I had also evaluated the SNR (signal to noise ratio, where in this case the noise is due to the combined power of all spurs from phase truncation) and this came out to be

SNR due to phase truncation:

$SNR = 6.02dB/bit - 5.172 dB$

here, bit is the number of bits into the LUT

So this means for our example with 14 bits after truncation, the combined power of ALL spurs created from phase truncation would be (6.02*14 - 5.17) = 79.11 dB below the output signal. The strongest of the spurs was 84.28 dB down as calculated previously, so this means all the other truncation spurs increase the total spurious noise power by 5.17 dB. Note that are values for FCW that will result in a spurious free output (spuriuos free of spurs due to phase truncation), all FCW values that keep the truncated bits always at 0 - an example of this specific to the figure below where there are 18 truncated bits, is an FCW of 1+[eighteen zeros] = 262144 decimal) . However for all other values, and sufficiently long data runs, these formulas will apply.

This relationship was derived by making use of the fact that the phase truncation error is a ramp or cyclically sampled ramp, which has a uniform distribution. This is a useful relationship that can be combined with the well documented quantization noise of a full scale sine wave (referring to the digital output after the look-up table), as:

SNR due to output quantization:

$SNR = 6.02 dB/bit + 1.76 dB$

here, bit is the number of bits out of the LUT (or effective number of bit, ENOB of the ADC if considering the ADC output).

Quantization noise and phase truncation noise can reasonably be considered independent and uncorrelated, meaning the total noise for a composite SNR would sum in power. Therefore the above two SNR relationships can be very useful in establishing the overall noise performance, leading to the precision requirements on the NCO both at the input and output side of the LUT, while the accumulator size itself is driven from the frequency resolution desired.

• Still confused about FCW. How does it control the rate? What should be its values? What is it that will be accumulated to give phase?bits? Commented Jun 16, 2016 at 10:07
• To highlight what I wrote on FCW: FCW is a digital word that sets the count rate in the accumulator: if FCW was decimal 1, the accumulator would count by 1 which is the slowest rate (accumulator = 0,1,2,3,...). If FCW was decimal 2, the accumulator would count by 2 which is twice as fast (0,2,4,6,8....) If FCW was decimal 3 the accumulator would count by 3 (0,3,6,9...) which is 3 times as fast. The output of the accumulator represents phase, so FCW is controlling the rate of phase. The rate of phase is frequency. I gave the formula for FCW based on the frequency step size you want. Commented Jun 16, 2016 at 10:47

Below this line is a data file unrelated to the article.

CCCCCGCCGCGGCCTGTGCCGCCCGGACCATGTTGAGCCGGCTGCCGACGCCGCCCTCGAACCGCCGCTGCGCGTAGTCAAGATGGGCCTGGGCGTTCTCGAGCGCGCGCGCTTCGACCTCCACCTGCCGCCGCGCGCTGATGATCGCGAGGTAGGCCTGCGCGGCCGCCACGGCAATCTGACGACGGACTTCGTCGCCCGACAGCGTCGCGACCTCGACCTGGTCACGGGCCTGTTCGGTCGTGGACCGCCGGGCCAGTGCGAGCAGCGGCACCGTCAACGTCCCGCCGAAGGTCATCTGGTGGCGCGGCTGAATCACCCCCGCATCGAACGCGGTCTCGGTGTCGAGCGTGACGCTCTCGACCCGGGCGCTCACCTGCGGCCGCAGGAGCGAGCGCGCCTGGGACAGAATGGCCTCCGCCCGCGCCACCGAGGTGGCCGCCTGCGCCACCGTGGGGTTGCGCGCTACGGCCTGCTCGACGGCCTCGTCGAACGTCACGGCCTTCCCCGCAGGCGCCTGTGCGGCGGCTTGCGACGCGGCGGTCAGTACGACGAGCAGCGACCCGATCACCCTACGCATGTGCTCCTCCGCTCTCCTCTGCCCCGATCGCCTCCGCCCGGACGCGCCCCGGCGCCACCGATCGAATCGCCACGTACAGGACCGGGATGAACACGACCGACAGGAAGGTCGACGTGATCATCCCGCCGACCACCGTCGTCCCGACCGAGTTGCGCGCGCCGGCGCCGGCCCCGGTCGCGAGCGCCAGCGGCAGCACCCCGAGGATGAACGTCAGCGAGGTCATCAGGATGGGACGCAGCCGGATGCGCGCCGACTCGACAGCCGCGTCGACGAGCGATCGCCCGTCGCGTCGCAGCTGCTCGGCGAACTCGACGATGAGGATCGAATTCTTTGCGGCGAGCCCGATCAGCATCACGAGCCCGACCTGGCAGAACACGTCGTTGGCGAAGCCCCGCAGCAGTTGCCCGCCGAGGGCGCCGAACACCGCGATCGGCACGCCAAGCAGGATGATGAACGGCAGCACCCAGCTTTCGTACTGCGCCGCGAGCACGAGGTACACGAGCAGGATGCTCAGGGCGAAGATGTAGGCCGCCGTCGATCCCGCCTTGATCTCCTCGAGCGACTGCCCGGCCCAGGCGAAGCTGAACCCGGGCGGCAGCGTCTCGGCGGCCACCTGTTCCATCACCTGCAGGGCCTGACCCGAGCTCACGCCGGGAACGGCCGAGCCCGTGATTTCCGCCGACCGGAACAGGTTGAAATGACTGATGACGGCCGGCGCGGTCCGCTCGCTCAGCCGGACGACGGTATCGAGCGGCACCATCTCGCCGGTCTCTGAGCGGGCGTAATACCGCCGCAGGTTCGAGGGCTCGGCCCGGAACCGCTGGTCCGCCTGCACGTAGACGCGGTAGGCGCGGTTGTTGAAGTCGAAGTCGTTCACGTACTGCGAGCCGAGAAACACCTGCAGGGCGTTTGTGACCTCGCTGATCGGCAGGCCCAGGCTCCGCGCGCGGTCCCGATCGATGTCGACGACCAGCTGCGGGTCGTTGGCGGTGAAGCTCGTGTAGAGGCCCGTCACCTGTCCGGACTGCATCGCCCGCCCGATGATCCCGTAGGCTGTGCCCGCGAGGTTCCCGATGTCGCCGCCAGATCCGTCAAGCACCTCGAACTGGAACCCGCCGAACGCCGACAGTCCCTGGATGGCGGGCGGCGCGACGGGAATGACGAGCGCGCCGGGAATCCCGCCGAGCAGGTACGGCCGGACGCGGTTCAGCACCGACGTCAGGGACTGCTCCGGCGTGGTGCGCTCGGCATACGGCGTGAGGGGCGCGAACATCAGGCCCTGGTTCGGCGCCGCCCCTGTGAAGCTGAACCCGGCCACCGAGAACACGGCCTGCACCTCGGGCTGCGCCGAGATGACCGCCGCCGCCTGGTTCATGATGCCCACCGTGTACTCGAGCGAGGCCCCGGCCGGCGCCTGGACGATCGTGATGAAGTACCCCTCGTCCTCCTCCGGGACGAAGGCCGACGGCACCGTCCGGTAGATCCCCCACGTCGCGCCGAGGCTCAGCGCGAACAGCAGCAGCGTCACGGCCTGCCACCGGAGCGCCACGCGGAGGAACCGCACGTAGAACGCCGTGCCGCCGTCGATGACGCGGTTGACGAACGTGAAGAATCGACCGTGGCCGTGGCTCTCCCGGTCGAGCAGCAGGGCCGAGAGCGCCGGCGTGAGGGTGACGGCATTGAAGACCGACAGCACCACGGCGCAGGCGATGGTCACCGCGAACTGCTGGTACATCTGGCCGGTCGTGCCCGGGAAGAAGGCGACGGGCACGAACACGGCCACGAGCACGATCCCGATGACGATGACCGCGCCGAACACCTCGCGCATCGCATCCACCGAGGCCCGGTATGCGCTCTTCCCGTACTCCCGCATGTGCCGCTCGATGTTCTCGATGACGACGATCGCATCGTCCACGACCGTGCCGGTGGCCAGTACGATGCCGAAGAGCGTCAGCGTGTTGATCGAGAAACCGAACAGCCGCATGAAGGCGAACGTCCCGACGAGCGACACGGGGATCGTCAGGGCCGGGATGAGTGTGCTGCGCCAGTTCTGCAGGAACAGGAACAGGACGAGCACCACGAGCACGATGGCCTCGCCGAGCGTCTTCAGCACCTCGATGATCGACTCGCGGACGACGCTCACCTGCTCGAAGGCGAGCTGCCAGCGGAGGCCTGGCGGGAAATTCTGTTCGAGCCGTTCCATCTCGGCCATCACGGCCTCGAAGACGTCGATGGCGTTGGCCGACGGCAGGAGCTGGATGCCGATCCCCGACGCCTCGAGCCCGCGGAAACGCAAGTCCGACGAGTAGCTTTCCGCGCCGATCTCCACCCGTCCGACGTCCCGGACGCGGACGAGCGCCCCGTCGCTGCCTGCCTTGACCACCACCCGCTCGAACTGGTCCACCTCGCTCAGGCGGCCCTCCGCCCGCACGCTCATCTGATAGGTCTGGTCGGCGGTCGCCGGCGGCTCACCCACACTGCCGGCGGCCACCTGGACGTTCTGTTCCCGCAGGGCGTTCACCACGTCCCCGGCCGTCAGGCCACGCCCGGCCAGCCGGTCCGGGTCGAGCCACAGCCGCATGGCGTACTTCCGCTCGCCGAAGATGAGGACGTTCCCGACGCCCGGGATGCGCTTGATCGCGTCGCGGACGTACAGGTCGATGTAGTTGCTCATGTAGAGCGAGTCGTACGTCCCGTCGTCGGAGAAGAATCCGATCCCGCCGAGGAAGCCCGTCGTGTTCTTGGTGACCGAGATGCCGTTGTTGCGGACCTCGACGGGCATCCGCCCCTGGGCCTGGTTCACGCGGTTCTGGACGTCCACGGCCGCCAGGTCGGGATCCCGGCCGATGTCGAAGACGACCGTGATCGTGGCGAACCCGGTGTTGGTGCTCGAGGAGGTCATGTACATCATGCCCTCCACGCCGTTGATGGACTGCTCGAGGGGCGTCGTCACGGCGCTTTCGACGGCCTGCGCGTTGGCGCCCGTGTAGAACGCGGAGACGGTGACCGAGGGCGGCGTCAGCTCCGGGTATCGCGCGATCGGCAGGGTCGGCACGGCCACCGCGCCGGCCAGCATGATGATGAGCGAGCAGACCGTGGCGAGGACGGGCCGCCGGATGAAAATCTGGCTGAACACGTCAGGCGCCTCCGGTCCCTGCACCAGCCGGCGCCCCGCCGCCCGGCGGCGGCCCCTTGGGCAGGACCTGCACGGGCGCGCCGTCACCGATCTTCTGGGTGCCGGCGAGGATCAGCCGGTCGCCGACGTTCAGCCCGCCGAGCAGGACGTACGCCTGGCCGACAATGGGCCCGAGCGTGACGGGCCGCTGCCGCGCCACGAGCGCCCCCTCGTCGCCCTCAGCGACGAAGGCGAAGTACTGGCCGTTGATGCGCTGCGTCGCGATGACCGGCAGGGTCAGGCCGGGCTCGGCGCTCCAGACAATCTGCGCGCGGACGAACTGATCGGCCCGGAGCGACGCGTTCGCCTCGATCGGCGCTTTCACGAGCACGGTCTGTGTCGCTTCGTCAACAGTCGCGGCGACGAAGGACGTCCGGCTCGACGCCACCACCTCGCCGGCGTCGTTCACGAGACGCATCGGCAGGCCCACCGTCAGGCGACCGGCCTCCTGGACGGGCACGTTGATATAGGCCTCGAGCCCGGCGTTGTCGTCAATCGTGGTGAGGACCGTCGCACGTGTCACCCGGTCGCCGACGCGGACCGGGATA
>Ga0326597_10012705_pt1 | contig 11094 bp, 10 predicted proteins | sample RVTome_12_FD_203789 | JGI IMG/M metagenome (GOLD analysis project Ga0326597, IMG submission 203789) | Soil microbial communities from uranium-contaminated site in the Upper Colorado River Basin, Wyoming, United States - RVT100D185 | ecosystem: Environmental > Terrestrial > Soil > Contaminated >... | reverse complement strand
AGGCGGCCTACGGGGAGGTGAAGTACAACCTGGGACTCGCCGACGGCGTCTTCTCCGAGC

• To calculate FCW: $FCW = \frac{F_{out}}{F_{step}$ where $F_{out}$ is the output frequency desired, and $F_{step} = \frac{F_{clk}}{2^{acc}}$ where $F_{clk}$ is the master clock rate (how fast the accumulator updates) and acc is your accumulator size in bits. Example for a 100MHz master clock and a 32 bit accumulator, the step size is $F_{step}= 100e^6/2^{32} = 0.023$ Hz, and to set a frequency closest to 9.5MHz use an $FCW = (9.5e^6)(2^{32})/100e^6 = 408 (decimal) which is 110011000. Hopefully this clears it up for you! Commented Jun 16, 2016 at 10:58 • The contents of the LUT will be the values for a cosine(phase) where phase goes from [0: N-1]*2pi, and the truncated accumulator will be the address to the LUT going from 0 to N-1. This way the LUT contains one cycle of the cosine wave. (Actual implementations only need to store a 1/4 cycle as the other values are redundant, and then have special logic to decide when to count up, down, forward and backward- but you don't need to do this now but wanted you to be aware. Did you read/understand everything I wrote above? I fear you might be missing some important.design concepts. Commented Jun 16, 2016 at 22:39 • Once you have the FCW in decimal form, you simply count in increments of that FCW value (that's what it means to "integrate").$\phi[n]=\phi[n-1]+FCW\$. Is that what you are doing? The Phase Truncation, SFDR and SNR discussion is important if you need to really understand the noise performance of your system. If you know your SNR requirements then this would be more of interest. What is important for you to understand is that only the MSB's of the phase accumulator need to go to the LUT--- the less MSB's you use, the more phase truncation you will get, resulting in more noise. Commented Jun 17, 2016 at 10:09